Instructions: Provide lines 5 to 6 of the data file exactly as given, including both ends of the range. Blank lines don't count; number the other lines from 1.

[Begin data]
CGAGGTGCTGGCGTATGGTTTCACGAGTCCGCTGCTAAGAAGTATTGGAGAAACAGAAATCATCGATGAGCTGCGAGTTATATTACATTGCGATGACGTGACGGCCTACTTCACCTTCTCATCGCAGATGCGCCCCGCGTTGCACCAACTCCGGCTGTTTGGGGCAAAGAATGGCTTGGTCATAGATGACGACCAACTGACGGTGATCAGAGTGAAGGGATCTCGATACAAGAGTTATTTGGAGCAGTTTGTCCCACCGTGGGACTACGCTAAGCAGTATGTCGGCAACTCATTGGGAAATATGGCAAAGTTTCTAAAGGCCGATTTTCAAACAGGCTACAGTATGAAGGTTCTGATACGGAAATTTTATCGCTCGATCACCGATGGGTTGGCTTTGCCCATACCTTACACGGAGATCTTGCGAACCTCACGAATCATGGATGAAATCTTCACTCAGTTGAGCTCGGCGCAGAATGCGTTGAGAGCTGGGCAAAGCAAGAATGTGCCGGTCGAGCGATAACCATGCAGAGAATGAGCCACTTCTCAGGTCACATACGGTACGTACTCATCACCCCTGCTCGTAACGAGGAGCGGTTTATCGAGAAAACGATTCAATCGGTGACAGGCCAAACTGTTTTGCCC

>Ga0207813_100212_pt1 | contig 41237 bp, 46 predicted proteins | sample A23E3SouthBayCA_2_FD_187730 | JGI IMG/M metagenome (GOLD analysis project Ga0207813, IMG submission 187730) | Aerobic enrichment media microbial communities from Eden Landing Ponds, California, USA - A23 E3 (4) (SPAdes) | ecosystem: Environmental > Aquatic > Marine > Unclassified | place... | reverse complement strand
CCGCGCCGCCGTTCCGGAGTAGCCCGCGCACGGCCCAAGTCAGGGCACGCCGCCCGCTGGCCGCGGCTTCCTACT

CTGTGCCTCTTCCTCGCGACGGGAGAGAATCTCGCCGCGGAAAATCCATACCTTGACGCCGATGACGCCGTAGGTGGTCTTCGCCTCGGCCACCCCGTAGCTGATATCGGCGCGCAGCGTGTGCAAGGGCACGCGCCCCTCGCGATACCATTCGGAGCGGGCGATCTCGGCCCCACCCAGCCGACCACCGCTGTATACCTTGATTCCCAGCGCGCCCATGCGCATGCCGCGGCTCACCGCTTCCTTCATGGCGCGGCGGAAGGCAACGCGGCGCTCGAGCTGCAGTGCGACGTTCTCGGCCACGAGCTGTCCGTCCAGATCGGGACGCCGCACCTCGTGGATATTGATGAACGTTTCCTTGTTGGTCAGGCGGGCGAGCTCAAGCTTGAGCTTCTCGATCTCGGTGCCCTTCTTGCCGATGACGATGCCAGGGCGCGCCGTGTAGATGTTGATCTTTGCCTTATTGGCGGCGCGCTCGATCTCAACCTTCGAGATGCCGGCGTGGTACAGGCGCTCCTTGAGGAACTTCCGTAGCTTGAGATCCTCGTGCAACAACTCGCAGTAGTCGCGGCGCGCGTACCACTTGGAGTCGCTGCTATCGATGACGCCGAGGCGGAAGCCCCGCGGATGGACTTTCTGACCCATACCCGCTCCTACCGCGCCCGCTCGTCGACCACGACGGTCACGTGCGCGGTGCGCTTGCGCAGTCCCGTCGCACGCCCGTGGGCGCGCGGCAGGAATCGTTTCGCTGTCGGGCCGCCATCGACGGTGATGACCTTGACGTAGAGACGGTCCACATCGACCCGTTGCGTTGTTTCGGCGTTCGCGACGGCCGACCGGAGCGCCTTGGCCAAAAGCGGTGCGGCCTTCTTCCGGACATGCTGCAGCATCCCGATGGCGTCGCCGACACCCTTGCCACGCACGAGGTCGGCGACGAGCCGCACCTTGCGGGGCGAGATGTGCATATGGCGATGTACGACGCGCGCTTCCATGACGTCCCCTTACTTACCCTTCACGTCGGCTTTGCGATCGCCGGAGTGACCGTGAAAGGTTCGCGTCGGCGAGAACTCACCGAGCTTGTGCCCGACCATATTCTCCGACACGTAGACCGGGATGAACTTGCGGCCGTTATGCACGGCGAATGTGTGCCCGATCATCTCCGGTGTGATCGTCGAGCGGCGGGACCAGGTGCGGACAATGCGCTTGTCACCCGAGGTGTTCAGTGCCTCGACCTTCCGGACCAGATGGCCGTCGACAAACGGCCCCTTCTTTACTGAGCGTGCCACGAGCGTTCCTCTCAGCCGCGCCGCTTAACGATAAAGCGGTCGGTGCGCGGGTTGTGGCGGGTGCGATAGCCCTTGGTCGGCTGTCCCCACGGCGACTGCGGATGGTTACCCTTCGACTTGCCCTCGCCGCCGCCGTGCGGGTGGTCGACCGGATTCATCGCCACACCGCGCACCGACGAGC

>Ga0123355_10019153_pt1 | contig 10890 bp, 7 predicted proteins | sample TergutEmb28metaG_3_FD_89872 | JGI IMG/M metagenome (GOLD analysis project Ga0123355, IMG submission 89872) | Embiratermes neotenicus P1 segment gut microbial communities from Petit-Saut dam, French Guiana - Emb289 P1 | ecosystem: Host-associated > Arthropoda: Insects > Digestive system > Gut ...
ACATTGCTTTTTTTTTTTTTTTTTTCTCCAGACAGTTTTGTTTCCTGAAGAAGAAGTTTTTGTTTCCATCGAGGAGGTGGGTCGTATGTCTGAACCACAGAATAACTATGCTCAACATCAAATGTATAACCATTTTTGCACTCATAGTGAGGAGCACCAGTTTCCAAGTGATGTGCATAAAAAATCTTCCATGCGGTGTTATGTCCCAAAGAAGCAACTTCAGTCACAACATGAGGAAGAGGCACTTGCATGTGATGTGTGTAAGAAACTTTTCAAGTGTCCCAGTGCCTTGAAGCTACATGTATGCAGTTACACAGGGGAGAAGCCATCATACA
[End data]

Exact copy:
>Ga0123355_10019153_pt1 | contig 10890 bp, 7 predicted proteins | sample TergutEmb28metaG_3_FD_89872 | JGI IMG/M metagenome (GOLD analysis project Ga0123355, IMG submission 89872) | Embiratermes neotenicus P1 segment gut microbial communities from Petit-Saut dam, French Guiana - Emb289 P1 | ecosystem: Host-associated > Arthropoda: Insects > Digestive system > Gut ...
ACATTGCTTTTTTTTTTTTTTTTTTCTCCAGACAGTTTTGTTTCCTGAAGAAGAAGTTTTTGTTTCCATCGAGGAGGTGGGTCGTATGTCTGAACCACAGAATAACTATGCTCAACATCAAATGTATAACCATTTTTGCACTCATAGTGAGGAGCACCAGTTTCCAAGTGATGTGCATAAAAAATCTTCCATGCGGTGTTATGTCCCAAAGAAGCAACTTCAGTCACAACATGAGGAAGAGGCACTTGCATGTGATGTGTGTAAGAAACTTTTCAAGTGTCCCAGTGCCTTGAAGCTACATGTATGCAGTTACACAGGGGAGAAGCCATCATACA